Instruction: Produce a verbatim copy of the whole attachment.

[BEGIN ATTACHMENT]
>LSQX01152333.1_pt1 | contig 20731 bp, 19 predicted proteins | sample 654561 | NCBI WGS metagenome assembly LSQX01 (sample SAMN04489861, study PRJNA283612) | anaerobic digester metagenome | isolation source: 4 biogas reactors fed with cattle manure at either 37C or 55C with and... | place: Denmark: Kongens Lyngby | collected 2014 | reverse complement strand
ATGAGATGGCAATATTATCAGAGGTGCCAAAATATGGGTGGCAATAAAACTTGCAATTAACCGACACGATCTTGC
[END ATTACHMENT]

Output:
>LSQX01152333.1_pt1 | contig 20731 bp, 19 predicted proteins | sample 654561 | NCBI WGS metagenome assembly LSQX01 (sample SAMN04489861, study PRJNA283612) | anaerobic digester metagenome | isolation source: 4 biogas reactors fed with cattle manure at either 37C or 55C with and... | place: Denmark: Kongens Lyngby | collected 2014 | reverse complement strand
ATGAGATGGCAATATTATCAGAGGTGCCAAAATATGGGTGGCAATAAAACTTGCAATTAACCGACACGATCTTGC